This book is underpinned by amazingly detailed research from which everybody can learn something. The awful European events of the nid-thirties to the mid-forties form a strong background for the main story. The geography across which the hero's life meanders is meticulously described, especially the Danube.
Baulgarian [Nikko] Khristo Stoianev is recruited into the NKVD and is the star student during his training in Russia. He is sent to help the Republicans in the Spanish Civil War, but soon finds himself in danger of becoming a victim of one of Stalin's purges, and flees to France.
There are so many characters and locations in this book that it becomes very complex and difficult to follow. In my opinion, the story could have benefitted from being split into a trilogy of self-contained, but connected, stories.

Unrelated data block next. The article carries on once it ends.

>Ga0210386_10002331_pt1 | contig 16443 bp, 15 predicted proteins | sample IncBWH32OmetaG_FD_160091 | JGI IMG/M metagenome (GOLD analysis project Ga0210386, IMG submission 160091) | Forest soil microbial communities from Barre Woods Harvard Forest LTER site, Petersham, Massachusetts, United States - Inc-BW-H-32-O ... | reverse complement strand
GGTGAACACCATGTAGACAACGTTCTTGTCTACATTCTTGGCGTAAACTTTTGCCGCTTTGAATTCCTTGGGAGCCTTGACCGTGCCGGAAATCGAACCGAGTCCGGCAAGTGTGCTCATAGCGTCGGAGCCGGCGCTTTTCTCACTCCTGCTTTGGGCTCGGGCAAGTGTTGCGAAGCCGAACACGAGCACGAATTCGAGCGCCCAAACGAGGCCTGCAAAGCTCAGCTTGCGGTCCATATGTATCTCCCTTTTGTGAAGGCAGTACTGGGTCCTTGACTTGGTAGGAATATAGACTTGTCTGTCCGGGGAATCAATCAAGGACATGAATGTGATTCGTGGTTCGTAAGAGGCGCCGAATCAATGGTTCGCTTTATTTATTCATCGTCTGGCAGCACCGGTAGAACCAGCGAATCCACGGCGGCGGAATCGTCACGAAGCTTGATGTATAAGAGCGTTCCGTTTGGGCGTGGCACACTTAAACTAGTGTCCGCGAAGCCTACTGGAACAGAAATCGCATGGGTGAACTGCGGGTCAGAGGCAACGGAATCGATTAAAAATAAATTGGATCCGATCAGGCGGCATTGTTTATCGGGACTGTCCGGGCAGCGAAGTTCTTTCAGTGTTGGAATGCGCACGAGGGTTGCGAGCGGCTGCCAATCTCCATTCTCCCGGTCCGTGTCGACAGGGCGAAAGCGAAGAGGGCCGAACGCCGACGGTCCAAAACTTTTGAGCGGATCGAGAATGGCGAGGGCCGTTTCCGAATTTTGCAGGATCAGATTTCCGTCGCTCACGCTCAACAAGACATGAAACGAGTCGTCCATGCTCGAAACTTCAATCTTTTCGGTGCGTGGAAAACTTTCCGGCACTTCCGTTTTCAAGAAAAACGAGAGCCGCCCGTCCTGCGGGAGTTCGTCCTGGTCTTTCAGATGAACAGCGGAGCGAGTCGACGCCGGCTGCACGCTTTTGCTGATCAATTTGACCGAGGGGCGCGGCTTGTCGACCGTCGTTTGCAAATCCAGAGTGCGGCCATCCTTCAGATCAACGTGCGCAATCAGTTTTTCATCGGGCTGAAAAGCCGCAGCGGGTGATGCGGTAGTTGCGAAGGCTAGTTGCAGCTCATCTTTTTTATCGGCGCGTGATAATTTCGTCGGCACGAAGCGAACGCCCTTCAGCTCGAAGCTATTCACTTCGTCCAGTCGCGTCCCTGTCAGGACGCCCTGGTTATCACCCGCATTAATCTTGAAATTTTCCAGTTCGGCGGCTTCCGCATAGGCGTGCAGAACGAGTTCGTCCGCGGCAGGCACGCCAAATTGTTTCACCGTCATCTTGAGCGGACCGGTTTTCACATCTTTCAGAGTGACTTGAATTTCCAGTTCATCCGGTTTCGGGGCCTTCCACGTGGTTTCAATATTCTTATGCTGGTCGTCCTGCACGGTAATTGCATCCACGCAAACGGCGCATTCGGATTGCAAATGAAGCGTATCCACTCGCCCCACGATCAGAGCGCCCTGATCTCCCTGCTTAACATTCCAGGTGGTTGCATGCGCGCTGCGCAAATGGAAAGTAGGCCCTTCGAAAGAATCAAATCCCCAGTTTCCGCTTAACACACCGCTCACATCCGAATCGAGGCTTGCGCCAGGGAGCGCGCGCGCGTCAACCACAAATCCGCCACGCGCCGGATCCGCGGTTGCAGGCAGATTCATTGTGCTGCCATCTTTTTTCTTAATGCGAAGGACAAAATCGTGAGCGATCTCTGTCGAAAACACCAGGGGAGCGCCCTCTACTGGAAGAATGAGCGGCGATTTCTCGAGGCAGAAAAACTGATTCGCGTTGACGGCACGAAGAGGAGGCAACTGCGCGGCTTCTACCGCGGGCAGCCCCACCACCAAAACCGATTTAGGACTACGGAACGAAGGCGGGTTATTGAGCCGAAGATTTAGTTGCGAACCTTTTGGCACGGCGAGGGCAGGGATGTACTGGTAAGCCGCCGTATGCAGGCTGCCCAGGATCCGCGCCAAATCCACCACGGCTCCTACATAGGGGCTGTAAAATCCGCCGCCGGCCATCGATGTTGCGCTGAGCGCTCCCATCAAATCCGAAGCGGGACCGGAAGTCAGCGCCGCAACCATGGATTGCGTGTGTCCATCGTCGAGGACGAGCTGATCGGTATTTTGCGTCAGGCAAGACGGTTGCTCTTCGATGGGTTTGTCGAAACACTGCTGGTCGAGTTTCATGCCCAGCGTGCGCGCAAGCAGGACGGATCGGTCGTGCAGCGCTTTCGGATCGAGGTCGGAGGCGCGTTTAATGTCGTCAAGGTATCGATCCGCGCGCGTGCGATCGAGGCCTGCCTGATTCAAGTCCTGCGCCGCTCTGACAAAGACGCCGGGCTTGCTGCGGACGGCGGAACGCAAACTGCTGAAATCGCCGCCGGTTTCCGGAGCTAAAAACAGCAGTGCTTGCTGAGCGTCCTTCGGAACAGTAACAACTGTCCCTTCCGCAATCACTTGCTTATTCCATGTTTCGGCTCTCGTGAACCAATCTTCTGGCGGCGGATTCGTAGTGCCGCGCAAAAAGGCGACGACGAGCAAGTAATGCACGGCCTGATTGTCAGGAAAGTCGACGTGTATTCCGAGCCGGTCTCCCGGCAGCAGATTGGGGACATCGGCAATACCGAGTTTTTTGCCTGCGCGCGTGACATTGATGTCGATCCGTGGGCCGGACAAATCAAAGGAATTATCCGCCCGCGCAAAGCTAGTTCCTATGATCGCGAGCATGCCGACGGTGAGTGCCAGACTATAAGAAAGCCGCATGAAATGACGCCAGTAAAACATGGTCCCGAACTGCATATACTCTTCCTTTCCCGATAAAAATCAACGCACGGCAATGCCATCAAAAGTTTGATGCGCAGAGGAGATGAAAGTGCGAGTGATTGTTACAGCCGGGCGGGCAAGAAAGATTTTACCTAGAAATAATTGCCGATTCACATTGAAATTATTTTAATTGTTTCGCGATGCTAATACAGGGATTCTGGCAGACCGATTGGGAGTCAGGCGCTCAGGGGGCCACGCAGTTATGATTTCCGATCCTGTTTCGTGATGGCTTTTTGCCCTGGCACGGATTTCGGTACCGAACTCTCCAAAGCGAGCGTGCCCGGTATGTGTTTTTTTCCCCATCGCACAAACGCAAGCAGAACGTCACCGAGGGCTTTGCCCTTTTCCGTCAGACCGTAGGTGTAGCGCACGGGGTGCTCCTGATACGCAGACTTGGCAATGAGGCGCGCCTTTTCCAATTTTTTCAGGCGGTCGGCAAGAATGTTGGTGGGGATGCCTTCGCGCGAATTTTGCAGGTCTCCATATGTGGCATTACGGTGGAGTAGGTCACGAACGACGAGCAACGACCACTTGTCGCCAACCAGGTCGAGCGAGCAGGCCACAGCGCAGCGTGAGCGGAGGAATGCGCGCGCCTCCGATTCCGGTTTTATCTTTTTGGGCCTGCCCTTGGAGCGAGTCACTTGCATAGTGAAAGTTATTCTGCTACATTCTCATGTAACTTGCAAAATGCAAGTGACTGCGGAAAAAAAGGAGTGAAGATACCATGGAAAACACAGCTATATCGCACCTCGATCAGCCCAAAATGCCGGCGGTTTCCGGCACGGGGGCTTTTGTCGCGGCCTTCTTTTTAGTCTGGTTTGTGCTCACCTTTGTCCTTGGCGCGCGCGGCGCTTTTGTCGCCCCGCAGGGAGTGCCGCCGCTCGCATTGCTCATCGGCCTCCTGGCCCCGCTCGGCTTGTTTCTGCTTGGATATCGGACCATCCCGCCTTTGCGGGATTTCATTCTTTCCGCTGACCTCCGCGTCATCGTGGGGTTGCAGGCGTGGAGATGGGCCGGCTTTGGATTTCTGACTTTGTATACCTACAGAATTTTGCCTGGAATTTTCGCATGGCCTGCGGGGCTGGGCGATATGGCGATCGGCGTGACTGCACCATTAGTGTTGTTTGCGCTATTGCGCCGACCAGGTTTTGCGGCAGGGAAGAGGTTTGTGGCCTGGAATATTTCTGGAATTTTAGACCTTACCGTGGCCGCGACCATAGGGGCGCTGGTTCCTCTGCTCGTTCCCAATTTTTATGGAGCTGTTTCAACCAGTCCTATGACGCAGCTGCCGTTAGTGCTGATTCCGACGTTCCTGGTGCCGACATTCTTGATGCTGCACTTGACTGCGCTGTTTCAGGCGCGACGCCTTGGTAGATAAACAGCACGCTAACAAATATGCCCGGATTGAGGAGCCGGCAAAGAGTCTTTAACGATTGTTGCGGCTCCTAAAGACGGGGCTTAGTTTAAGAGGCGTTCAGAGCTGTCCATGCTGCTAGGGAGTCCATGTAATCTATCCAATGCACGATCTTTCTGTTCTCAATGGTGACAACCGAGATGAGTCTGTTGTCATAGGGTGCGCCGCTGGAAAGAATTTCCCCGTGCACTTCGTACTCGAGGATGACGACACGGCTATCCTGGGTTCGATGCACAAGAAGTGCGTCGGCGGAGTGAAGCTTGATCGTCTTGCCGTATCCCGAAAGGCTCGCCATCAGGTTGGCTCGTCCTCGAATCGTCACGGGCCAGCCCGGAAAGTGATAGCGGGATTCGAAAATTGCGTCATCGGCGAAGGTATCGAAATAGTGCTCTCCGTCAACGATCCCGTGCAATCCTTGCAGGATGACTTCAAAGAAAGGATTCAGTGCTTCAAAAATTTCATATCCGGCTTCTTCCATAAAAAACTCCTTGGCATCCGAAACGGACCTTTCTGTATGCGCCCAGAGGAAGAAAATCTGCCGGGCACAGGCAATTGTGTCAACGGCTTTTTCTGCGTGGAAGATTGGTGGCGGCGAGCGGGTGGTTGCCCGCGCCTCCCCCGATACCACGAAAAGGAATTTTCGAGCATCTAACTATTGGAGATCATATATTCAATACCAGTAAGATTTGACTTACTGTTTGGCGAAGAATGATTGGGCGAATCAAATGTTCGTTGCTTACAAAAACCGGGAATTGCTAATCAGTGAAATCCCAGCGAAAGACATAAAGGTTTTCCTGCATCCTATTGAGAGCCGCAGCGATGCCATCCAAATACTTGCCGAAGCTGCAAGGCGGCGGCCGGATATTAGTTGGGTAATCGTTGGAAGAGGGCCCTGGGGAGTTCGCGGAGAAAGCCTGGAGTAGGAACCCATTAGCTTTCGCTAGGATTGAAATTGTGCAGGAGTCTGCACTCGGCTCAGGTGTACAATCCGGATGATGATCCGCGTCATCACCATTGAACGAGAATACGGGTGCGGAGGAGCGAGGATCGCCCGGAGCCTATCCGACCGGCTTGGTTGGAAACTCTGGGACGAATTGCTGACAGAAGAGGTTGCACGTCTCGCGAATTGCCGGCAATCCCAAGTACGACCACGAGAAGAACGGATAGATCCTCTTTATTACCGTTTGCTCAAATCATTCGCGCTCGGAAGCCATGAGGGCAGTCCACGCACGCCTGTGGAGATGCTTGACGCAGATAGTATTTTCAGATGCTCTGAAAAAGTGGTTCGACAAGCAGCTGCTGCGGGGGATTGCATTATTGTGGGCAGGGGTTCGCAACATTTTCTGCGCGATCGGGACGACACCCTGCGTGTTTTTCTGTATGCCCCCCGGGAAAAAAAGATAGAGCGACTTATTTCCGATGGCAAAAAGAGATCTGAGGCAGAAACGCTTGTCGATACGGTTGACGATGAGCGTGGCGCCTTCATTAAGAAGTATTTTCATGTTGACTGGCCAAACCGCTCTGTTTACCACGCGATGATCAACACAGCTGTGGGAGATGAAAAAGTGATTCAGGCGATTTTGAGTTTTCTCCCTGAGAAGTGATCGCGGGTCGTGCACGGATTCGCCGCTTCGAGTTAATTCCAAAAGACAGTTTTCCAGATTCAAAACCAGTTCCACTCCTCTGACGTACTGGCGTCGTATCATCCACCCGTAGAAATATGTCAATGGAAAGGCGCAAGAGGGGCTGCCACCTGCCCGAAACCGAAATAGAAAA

Although there were many gripping action-packed periods, and lots of intrigue and deception, I found myself trudging wearily through much of this book. It is very difficult to put my finger on what made Night Soldiers so laborious, as the is so much in it which should keep my interest, but that is just the way that the book took me.
I am happy to have read Night Soldiers, but it has served to promote other books up my to-read list ahead of my next Alan Furst.